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William Wainwright, Local Sculptor, Dies At 87

Bill Wainwright with one of his works in April, 2012. (Andrea Shea/WBUR)

Bill Wainwright with one of his works in April, 2012. (Andrea Shea/WBUR)

“Delight.”

That’s the word Clara Wainwright uses most often to describe her husband William, the noted sculptor and public art pioneer who died Friday night at the age of 87.

His fanciful, geometrically precise works can be found around Boston and many other U.S. cities. One of his pieces, “Windwheels,” was installed for years in Terminal C at Logan Airport.

“He was just an incredibly creative person, creating all the time,” said Clara, herself an artist known for her founding role in Boston’s New Year’s celebration, First Night — just one of many community-based collaborations that she and her husband helped develop.

Bill's refabricated Wind Wheels sculpture on the outskirts of Logan Airport. (Andrea Shea/WBUR)

Bill’s refabricated Wind Wheels sculpture on the outskirts of Logan Airport. (Andrea Shea/WBUR)

Trained as an architect, William Wainwright worked with famed futurist Buckminster Fuller as an architectural engineering student at MIT, designing geodesic domes for military use during the Cold War. He became a public artist in 1982. After making “Windwheels,” commissions for his work began to roll in from across the state, as well as from New York, Arizona and Texas.

His productivity was hindered by a stroke in the summer of 2002. Coupled with a bad fall, the event caused bruising on his brain, stripping him of the use of his hands and his ability to speak. Just three years later he began accepting select commissions again, with help from his son Dedalus and other young sculptors whose talents he nurtured and encouraged.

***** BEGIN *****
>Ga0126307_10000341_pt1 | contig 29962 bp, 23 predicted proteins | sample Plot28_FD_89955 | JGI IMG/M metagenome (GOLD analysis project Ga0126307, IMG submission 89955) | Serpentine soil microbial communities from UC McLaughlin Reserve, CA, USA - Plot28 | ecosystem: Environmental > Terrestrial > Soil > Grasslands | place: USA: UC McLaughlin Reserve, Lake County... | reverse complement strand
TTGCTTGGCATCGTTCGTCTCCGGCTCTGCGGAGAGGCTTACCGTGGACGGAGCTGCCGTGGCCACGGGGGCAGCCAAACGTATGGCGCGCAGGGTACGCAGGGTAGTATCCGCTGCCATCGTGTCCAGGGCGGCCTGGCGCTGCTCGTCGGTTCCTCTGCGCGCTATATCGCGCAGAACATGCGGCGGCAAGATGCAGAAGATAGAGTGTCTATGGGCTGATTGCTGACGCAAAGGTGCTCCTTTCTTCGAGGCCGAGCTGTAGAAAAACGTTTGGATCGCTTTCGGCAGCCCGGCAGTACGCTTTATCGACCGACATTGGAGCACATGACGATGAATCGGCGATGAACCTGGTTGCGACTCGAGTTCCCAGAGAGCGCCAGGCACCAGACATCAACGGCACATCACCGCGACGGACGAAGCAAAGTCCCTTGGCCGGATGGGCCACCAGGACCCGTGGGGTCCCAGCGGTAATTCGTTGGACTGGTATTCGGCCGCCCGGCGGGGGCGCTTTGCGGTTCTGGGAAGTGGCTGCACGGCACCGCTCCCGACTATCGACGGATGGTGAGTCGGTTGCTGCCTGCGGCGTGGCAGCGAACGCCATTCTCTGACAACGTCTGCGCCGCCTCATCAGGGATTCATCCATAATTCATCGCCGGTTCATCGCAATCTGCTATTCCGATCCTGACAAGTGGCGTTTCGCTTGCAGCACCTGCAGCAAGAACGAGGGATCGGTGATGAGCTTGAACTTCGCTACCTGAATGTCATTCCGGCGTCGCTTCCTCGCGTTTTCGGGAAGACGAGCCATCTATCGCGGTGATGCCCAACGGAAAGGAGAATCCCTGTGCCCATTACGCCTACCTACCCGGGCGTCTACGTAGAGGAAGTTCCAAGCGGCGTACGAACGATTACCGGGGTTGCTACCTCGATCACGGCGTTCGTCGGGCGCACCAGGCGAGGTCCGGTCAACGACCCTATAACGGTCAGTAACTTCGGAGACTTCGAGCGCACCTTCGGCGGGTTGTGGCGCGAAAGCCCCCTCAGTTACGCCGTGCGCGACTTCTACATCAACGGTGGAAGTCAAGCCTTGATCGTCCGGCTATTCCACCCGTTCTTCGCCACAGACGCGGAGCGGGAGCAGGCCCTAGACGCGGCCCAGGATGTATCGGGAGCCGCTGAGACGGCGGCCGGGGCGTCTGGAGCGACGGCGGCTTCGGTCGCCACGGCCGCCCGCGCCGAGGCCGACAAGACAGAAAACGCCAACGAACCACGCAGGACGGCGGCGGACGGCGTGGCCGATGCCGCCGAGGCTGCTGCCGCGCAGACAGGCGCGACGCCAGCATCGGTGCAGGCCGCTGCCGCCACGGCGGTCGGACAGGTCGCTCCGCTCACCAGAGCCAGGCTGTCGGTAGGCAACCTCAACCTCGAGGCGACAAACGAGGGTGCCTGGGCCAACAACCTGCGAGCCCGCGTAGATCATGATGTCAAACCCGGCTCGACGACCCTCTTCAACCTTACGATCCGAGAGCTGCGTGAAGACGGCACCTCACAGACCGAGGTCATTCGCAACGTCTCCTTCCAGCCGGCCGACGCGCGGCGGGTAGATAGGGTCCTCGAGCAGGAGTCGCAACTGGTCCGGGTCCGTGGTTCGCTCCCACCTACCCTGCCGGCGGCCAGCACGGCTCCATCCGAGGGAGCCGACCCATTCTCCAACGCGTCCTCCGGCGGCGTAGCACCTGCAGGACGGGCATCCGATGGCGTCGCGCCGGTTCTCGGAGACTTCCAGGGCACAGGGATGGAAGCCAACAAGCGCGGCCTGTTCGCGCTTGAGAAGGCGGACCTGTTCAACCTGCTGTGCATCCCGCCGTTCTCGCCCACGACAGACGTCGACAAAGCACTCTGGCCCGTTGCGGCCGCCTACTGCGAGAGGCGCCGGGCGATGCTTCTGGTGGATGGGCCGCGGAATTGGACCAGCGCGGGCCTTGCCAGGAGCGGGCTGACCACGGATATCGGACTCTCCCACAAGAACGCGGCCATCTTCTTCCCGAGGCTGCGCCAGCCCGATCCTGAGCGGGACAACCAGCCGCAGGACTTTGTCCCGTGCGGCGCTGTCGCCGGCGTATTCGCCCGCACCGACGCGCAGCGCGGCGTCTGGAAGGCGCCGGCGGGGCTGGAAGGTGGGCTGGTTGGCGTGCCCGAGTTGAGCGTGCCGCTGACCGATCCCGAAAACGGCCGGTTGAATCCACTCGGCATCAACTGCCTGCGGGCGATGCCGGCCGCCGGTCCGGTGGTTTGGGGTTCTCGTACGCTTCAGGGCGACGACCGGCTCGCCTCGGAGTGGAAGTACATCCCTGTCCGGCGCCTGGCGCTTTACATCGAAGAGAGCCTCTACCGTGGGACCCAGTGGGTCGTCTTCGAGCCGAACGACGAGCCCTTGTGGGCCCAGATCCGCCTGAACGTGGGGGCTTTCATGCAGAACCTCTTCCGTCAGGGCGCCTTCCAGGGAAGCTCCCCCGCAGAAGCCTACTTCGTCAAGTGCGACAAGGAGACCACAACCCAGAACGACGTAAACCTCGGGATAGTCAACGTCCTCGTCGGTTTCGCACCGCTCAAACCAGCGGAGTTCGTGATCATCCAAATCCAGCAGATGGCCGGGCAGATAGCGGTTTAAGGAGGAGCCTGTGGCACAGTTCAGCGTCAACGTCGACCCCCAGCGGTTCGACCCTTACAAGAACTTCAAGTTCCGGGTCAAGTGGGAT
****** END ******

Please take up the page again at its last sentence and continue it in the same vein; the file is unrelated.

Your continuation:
It was all characteristic, says Clara, of a man who relished collaboration and bringing joy to others.

“His work, for the most part, was really based on geometry. And I think the other, the more whimsical things he never took very seriously. But those things brought so much delight to people.”

William Wainwright’s daughter, Sarah, reflects on her father’s death in this poem:

“Sitting at my father William’s bedside,” by Sarah Wainwright

This is not my father, not anymore,
this papery thin man, breathing unevenly,
his roman statute face, his waxiness –
his ectoskeleton, perhaps…
his shell, the part he haltingly sheds, not wanting to alarm us too much

gingerly releasing his spirit, a bit at a time,
rising in the air with his breath and the steam of his humidifier, beckoned by cricket song,
to join the world of his beloved insects.

I see him perched beside a frog, they are laughing, trading tales,
riding on the back of dragon fly, steering it hither and thither,
swimming among schools of fish, flashing and turning, racing and competing as he sailed his beautiful boats,
halted briefly, perhaps, by a passing barracuda, in admiration.

And then after an evening on the Essex bay porch, hovering about, listening attentively to Clara’s stories,
warmed by the good humor of the company who love him so.
Later he frolics and gambols with the lightning bugs in the dark night while we sleep.
And when the sun rises, he guides, lovingly, the little nervous shore birds on the sandbar to the very best spot for a
tiny critter feast.

I feel him now in the thick summer air, the wind of a coming thunderstorm, the smell of salty dried ocean on the granite rocks,
I feel him with all his love and humor and brilliance,
all around me, and nearby. My Dad.

Bill Wainwright was featured in our “Visionaries” series, which profiled influential Bostonians.

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